Manchester - great architecture in a great city
Manchester has always been renowned as a city of great architecture, ranging from the historic buildings of the Victorian Age to the modern structures springing from its recent renovation.
Many of the city’s architectural wonders are actually reminders of the city’s former glory days as the global centre of the world’s cotton trade. Today, those old cotton warehouses remain unchanged on the outside despite being converted for other uses. As a result, much of the city’s external appearance remains the same and its original character is mostly intact.
Like many cities dating back to the Industrial Revolution, Manchester’s old architecture is clearly influenced by the city of Venice in Italy. This is especially evident in the South and East of Albert Square as well as the Bridgewater Canal portion near Beetham Tower.
There are many skyscrapers in Manchester, most of them constructed during the 1960s and 1970s. In addition, the new millennium has brought a resurgence in the construction of skyscrapers, particularly corporate and residential blocks that have been recently completed or are currently still under construction. One of the most impressive of this lot is Beetham Tower, which is still under construction but is projected to be the tallest building in the United Kingdom outside of London once it is completed. However, that distinction could be short-lived. Even now, there is another Manchester structure that may soon claim that title as plans are afoot to construct an even taller building behind Manchester Piccadilly station.
Among Manchester’s most popular architectural structures are the following:
Manchester Central Library
The Manchester Central Library is one of the city’s most famous buildings. It was based on a design by E. Vincent Harris and erected in 1934, but it seems much older than that because of its traditional classical architecture.
The Bridgewater Hall
The Bridgewater Hall, a world-class international concert venue, was constructed in 1996 at a cost of £42 million. It is best known as the home of the Hallé Orchestra and the Manchester Boys' Choir as well as a regular venue of BBC Philharmonic and Manchester Camerata concerts. The venue hosts over 250 performances a year. It marked its 10th anniversary with special performances by La Scala Philharmonic, St Petersburg Philharmonic and world-renowned pianist Alfred Brendel.
The Corn Exchange
Built in 1897, the Corn Exchange (now the Triangle shopping centre) has been recently renovated and reopened, following extensive damage from the 1996 IRA bombing. Its former Edwardian interiors have been replaced by upscale retail outlets like MUJI, a flagship Adidas store, O'Neill, Calvin Klein and Jigsaw.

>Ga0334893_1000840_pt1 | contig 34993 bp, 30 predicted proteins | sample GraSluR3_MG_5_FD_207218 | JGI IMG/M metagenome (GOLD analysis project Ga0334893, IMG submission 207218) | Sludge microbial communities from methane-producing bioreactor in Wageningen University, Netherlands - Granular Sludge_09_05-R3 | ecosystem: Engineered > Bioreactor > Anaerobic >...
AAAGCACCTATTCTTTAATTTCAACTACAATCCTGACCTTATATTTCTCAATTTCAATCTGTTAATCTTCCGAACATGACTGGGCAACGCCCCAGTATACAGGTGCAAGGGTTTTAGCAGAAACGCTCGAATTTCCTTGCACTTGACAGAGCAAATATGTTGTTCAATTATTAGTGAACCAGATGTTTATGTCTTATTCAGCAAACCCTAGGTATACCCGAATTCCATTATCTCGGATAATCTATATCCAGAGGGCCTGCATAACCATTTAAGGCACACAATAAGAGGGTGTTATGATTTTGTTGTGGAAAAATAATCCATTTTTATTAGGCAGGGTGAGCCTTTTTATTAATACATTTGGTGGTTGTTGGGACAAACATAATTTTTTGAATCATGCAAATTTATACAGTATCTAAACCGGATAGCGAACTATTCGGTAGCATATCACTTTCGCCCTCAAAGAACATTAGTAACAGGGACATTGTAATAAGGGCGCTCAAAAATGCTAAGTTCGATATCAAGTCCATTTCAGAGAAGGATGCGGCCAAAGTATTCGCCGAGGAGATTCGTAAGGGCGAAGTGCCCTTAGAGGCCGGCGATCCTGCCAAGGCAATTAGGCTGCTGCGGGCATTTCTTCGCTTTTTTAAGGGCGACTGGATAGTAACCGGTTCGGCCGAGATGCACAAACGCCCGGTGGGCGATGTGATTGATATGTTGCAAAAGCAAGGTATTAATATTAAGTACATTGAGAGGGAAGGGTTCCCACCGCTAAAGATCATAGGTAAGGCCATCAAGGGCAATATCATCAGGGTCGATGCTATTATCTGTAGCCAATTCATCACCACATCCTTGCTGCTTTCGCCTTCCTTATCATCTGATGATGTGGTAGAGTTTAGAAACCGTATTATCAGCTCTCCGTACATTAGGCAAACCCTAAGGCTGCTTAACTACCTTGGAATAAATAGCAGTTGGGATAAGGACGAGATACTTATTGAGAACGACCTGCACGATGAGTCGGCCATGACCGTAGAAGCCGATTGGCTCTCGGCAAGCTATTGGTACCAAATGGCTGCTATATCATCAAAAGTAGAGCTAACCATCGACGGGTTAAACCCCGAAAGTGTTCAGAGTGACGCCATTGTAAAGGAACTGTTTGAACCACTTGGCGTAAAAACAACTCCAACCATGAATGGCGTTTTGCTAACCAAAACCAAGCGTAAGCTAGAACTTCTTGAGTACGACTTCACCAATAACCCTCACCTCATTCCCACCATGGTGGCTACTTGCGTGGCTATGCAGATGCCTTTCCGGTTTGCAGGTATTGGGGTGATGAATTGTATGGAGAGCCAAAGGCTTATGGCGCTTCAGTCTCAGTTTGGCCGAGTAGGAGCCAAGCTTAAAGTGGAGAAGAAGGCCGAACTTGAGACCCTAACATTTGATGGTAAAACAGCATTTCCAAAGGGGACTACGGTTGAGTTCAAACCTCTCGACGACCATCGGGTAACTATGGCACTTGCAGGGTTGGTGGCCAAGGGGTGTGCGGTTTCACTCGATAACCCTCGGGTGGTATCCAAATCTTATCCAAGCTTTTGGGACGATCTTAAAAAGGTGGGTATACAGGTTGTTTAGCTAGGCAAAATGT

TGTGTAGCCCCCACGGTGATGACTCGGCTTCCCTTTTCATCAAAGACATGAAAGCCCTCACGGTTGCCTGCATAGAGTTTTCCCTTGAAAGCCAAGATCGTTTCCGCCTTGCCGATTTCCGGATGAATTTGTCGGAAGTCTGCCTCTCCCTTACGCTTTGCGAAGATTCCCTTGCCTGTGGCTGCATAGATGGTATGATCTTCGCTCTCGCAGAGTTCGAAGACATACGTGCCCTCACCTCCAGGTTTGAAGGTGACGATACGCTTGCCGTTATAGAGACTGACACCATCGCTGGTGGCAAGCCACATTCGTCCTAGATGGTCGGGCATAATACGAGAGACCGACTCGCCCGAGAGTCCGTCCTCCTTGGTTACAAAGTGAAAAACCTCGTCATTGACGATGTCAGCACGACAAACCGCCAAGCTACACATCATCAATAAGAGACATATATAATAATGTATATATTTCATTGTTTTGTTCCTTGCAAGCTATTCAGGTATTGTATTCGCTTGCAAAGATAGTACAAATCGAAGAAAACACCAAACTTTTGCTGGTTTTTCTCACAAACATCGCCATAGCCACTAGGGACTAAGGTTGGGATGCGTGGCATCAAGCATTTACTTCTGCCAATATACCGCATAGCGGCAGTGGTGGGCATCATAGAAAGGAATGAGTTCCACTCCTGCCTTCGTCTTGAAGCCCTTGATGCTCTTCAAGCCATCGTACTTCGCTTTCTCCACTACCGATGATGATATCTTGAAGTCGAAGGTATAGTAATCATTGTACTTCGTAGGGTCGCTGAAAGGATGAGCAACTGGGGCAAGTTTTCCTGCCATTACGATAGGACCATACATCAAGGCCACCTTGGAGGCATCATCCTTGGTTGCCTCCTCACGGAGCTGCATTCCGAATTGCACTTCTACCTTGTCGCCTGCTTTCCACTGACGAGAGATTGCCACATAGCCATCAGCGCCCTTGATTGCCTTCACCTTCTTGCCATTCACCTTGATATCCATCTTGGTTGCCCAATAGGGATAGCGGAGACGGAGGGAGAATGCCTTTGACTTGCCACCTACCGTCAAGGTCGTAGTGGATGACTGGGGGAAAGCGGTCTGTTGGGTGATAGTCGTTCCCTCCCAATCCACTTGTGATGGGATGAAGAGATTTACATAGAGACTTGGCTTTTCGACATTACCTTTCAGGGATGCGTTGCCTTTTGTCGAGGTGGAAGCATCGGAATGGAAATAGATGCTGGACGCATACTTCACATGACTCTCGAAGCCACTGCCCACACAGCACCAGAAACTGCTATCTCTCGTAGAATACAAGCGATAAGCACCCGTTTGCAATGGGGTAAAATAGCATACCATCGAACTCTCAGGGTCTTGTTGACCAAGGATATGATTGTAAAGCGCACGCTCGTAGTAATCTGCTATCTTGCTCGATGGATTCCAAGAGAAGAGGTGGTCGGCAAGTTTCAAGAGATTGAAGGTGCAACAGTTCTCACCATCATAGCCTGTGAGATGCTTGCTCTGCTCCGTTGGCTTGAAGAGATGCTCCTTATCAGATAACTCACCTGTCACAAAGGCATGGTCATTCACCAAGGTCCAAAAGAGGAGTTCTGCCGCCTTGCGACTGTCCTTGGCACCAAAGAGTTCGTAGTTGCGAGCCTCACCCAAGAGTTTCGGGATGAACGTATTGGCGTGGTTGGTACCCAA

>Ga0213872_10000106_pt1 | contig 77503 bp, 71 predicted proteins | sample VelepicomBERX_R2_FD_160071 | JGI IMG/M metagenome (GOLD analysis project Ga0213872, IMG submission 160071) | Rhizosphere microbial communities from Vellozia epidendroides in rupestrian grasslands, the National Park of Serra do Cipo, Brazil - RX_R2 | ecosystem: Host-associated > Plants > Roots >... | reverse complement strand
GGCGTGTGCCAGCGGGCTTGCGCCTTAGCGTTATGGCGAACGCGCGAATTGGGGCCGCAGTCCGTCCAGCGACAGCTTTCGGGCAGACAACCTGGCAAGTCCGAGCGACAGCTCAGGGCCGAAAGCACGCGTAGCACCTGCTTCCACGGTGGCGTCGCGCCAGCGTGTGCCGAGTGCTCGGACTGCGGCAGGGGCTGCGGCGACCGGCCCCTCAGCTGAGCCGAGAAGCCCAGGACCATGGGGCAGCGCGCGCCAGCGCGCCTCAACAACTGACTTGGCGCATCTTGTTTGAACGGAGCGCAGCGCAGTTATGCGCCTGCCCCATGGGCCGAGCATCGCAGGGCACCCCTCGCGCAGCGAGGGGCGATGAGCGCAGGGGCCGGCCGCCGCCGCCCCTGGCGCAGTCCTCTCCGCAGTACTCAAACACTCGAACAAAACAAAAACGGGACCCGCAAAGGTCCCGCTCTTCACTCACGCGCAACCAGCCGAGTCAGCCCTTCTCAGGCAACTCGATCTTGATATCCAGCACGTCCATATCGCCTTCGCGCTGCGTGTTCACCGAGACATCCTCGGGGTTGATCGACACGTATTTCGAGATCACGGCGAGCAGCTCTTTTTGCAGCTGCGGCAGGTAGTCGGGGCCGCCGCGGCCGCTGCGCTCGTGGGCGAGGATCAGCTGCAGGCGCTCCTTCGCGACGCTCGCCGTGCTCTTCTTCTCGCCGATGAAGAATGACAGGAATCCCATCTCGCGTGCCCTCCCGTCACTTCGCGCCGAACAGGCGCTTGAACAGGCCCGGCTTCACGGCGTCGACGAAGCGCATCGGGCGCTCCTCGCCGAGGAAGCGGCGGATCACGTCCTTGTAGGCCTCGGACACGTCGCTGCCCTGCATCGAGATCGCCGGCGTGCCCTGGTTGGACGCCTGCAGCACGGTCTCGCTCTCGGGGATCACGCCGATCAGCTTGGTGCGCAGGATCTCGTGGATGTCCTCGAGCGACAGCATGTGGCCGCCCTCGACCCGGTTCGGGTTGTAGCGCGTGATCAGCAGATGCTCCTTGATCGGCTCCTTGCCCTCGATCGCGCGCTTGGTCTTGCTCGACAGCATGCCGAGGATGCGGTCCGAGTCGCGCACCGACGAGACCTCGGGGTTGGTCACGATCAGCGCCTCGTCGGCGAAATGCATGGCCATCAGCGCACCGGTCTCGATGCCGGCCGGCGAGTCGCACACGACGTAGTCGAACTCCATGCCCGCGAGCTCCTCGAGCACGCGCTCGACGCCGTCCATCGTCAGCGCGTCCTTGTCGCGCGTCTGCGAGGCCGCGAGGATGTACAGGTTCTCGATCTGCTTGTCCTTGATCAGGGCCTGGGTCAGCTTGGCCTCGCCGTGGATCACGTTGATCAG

The G-Mex Centre
The G-MEX centre or Greater Manchester EXhibition centre was established in December 1963 and was accorded Grade I listed building status but that has since been downgraded to Grade II. It is best known as a venue for superstar rock concerts, particularly by Manchester’s own world-famous rock band, Oasis, who performed there in 1997. However, the G-Mex Centre no longer stages concerts due to the construction of the nearby MEN Arena, Europe's biggest indoor concert venue.
Manchester Town Hall
The Manchester Town Hall, constructed in 1877, houses the city’s government and administrative branches. It was based on a design by architect Alfred Waterhouse along the lines of the Victorian Gothic revival and features impressive murals by Ford Madox Brown. It was listed as a Grade I listed building on February 25, 1952. Due to its similarity to the Palace of Westminster (and since filming is forbidden there), the Manchester Town Hall is often filmed as a ‘body double’ in political films and dramas.
The Royal Exchange
The Royal Exchange was erected in the impressive nineteenth century as a facility for cotton traders and it served as a cotton exchange until 1968. Today, it is home to the Royal Exchange Theatre, Royal Exchange shopping centre and other stores on street level, including Lush, Nike, Pastiche and other brands. There have been two occasions when the Royal Exchange was severely damaged – once during World War II when a direct hit killed hundreds of people and again in 1996 when an IRA bomb exploded nearby and caused the building to be closed for renovation for two years.
The Urbis Museum is a popular exhibition centre designed by Ian Simpson which regularly features interactive exhibits on city life, particularly with regard to social and environmental issues that affect the city’s future urban development. It opened in June 2002. Among its regular exhibition media are graphic design, architecture, graffiti, photography, music and fashion.
Victoria Baths opened in 1906 to provide private baths and a laundry to local residents as well as three swimming pools and a Turkish bath. It was constructed at great cost but was viewed at the time as a fitting structure that further reinforced Manchester’s stature as one of the wealthiest municipalities in the world. In 1952, Victoria Baths became the site of the first public jacuzzi (then known as the Aeratone) in the United Kingdom.